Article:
New Technology

If you're part of my generation, your great-great-grandparents could have told you how many electric devices they had in their house. Back then, electricity in the home was a new technology. If you owned something with an electrical plug, it was obvious.

It was obvious, because every time you wanted to use your electric mixer, you probably had to plug it into the ceiling. That's where the light socket was, and therefore your only source of power.

In the same way you might have once had to choose between using the internet and using your family's landline, people once had to choose between using their overhead light and their clothes iron.

How many electric devices are there in your home? You probably have no idea, because we don't think about them any more. Sure, you could figure it out, but electricity doesn't seem like technology anymore. We take it for granted.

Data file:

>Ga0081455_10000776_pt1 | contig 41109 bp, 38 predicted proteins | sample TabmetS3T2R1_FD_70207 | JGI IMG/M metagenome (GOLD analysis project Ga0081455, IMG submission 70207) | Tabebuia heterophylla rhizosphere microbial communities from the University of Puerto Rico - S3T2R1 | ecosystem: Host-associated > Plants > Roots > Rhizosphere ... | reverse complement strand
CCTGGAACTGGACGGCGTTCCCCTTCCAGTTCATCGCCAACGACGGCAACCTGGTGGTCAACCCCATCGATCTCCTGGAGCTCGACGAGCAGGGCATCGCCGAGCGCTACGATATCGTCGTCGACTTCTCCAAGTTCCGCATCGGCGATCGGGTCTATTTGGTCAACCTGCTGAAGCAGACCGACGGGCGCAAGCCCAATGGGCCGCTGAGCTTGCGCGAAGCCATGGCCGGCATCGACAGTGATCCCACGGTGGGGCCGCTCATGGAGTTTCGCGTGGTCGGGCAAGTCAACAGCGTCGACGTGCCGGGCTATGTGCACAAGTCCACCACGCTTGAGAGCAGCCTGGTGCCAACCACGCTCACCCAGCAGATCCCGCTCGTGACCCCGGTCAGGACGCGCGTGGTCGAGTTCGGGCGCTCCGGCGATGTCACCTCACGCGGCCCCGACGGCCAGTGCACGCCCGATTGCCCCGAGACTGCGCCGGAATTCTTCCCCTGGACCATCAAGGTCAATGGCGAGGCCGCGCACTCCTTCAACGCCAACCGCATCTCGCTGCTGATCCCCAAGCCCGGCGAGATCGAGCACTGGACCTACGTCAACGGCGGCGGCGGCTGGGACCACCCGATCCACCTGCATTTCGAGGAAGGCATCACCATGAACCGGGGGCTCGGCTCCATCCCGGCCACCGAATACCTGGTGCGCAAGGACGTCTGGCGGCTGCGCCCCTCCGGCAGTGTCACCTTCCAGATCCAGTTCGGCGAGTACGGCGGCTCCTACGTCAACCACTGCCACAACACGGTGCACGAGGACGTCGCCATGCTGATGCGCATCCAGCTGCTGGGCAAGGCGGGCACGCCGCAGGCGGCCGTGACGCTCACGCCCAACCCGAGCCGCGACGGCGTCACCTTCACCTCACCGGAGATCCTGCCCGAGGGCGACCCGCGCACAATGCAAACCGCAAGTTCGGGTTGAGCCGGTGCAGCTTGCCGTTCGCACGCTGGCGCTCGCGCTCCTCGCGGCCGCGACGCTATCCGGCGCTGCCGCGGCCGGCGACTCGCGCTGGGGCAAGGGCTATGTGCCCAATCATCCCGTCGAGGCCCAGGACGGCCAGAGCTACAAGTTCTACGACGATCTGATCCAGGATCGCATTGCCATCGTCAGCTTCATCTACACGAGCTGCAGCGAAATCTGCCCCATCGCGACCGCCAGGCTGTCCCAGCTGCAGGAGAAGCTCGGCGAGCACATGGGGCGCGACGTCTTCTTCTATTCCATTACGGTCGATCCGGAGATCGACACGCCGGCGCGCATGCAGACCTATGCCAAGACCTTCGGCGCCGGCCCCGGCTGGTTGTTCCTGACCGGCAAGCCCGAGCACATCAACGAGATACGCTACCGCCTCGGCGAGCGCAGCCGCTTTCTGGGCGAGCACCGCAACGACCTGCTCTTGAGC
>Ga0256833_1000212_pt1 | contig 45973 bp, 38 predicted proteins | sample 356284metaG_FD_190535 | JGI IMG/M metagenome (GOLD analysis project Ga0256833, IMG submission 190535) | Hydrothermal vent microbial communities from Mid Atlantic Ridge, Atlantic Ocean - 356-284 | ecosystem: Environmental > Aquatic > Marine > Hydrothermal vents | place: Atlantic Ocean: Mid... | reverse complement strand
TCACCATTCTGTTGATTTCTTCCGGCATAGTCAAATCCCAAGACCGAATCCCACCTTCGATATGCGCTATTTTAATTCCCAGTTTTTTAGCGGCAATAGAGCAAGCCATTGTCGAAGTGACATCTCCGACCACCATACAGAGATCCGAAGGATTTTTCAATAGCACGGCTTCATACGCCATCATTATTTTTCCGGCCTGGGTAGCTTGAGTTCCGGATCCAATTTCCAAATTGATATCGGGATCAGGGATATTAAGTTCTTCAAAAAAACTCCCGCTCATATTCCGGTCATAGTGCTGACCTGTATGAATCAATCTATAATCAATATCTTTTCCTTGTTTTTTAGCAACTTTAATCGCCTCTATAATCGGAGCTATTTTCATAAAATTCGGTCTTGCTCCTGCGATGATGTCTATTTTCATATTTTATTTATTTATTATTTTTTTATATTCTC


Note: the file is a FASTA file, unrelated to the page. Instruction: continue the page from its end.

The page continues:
Inventor Danny Hillis said, "Technology is everything that doesn't work yet."

How many computer chips are there in your home? That's probably an easier question for you to answer. The digital age is still emerging from its infancy, and computers don't quite work yet.

When was the last time you had to turn your toaster off and on again to get it to function correctly?

Analog radios, internal plumbing, light bulbs – all of these things were new and unreliable once upon a time. But for the most part, they just work now.

When the solutions to our problems become so reliable they recede into the background of our lives, civilization takes a step forward.


Weekly thoughts on creating systems to sustainably grow your impact on the world.
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